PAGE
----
Monday September 19th


Stock selloff is set to continue Monday with Dow futures down 200 points as rates surge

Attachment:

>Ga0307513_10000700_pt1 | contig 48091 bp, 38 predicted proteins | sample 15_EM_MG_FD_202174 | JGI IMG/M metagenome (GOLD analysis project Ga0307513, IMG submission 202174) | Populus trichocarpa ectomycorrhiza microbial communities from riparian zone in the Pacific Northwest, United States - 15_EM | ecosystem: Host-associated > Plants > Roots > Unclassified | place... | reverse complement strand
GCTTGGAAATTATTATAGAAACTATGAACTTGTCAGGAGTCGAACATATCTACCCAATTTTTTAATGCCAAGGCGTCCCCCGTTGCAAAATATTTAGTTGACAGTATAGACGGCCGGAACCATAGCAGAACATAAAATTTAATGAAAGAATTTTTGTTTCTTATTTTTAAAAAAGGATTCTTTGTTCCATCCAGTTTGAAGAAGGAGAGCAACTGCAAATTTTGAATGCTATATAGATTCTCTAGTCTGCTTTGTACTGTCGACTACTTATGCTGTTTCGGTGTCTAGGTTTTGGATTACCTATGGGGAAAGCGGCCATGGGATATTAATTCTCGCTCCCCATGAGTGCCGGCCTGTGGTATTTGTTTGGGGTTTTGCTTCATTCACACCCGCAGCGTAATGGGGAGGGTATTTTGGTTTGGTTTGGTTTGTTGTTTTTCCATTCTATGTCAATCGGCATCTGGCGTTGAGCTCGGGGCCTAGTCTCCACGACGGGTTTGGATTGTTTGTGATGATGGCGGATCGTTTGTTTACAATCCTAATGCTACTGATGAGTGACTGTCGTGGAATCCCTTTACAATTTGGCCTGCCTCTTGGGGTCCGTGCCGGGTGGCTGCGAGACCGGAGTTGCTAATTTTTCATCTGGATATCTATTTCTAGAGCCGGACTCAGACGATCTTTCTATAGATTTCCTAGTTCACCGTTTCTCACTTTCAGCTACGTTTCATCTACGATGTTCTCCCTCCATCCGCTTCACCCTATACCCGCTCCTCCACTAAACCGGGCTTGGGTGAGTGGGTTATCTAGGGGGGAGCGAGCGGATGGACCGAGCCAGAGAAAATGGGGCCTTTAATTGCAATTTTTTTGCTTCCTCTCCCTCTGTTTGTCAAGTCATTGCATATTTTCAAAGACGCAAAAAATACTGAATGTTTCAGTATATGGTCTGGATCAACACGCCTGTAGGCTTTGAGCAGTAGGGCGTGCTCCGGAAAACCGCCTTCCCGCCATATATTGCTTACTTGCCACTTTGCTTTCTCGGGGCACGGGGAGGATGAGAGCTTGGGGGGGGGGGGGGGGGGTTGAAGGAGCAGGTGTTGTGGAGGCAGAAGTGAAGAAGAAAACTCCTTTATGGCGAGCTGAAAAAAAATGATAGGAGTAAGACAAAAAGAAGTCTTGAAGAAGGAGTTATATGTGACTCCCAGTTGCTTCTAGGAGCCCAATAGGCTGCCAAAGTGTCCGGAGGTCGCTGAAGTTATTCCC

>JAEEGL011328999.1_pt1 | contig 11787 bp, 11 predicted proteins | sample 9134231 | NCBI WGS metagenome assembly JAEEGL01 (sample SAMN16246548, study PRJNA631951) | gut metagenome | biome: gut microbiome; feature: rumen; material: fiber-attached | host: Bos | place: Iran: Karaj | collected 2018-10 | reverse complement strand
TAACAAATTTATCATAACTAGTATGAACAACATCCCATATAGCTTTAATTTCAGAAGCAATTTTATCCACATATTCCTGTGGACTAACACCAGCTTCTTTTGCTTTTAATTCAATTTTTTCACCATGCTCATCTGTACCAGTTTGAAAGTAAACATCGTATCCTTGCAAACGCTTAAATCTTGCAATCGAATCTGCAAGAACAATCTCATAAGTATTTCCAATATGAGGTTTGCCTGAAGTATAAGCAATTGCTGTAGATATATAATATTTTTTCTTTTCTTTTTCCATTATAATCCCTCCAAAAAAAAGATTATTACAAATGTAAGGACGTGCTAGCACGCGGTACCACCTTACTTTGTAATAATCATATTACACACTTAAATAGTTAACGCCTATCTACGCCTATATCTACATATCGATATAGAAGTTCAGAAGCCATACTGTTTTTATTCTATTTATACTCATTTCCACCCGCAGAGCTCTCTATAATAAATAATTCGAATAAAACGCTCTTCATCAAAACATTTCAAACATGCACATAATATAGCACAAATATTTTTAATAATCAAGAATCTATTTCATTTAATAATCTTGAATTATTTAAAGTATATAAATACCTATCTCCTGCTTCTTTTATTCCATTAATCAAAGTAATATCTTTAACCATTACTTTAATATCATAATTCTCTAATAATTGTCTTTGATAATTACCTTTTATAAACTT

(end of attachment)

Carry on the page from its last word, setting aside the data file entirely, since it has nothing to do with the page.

U.S. stock markets index futures pointed to more losses Monday — following the major averages’ worst week since June — as interest rates surged ahead of the Federal Reserve’s two-day meeting this week. Futures tied to Dow Jones Industrial Average fell 260 points, or 0.85%. S&P 500 and Nasdaq 100 futures slid 0.84% and 0.77%, respectively. The 10-year Treasury yield topped 3.5% on Monday, its highest level in 11 years, and rates across the board continued to rise ahead of the Fed’s likely decision this week to raise its benchmark rate by another three-quarters of a point to snuff out inflation. After some brief hope over the summer that the Fed may be done its aggressive tightening campaign soon, investors have begun dumping stocks again on fears the central bank will go too far and tip the economy into a recession. Investors are coming into the new week focused on the Fed’s latest policy meeting, which will begin Tuesday. The central bank is expected to raise interest rates by another three-quarters of a point, though investors are also watching for guidance about corporate earnings before the next reporting season begins in October. “As we peer into the end of 2022, we continue to anticipate choppy conditions in US equities, which we view as caught in a tug of war between deeply bearish sentiment (a contrarian / bullish signal) and ongoing concerns about further Fed tightening and its longer-term economic ramifications and downward earnings revisions,” wrote RBC Capital Markets’ Lori Calvasina in a note to clients Monday. Stocks slid last week as investors reacted to a hotter-than-expected inflation report and a dismal warning from FedEx about a “significantly worsened” global economy. The major averages posted their fourth weekly loss in five weeks. Beyond the Fed meeting, there are just a few economic data releases this week, including August housing starts on Tuesday and initial jobless claims on Thursday. There are also a handful of corporate earnings on deck, including Costco, Darden Restaurants, General Mills and Lennar. Shares in the Asia-Pacific fell on Monday ahead of major central bank meetings this week. The Hang Seng index in Hong Kong was 0.89% lower in the final hour of trade, with the Hang Seng Tech index down 1.93%. South Korea’s Kospi shed 1.14% to 2,355.66 and the Kosdaq was 2.35% lower at 751.91. In mainland China, the Shanghai Composite dipped 0.35% to 3,115.60 and the Shenzhen Component also declined 0.48% to 11,207.04. The People’s Bank of China cut its 14-day reverse repo rates. Japan’s market was closed for a holiday Monday. Oil fell Monday, pressured by expectations of weaker global demand and by U.S. dollar strength ahead of a possible large interest rate increase, though supply worries limited the decline. Central banks around the world are certain to increase borrowing costs this week, and there is some risk of a blowout 1 percentage point rise by the U.S. Federal Reserve. “The upcoming Fed meeting and the strong dollar are keeping a lid on prices,” said Tamas Varga of oil broker PVM. Brent crude for November delivery fell $1.76, or 1.9%, to $89.59. U.S. West Texas Intermediate (WTI) for October dropped $1.83, or 2.2%, to $83.28. Gold prices slipped on Monday, pressured by a firmer dollar as investors braced for aggressive interest rate hikes by the U.S. Federal Reserve and other central banks this week in an effort to tame high inflation. Spot gold was last down 0.68% at $1,663.58 an ounce. U.S. U.S. gold futures fell 0.69% to $1,663.79.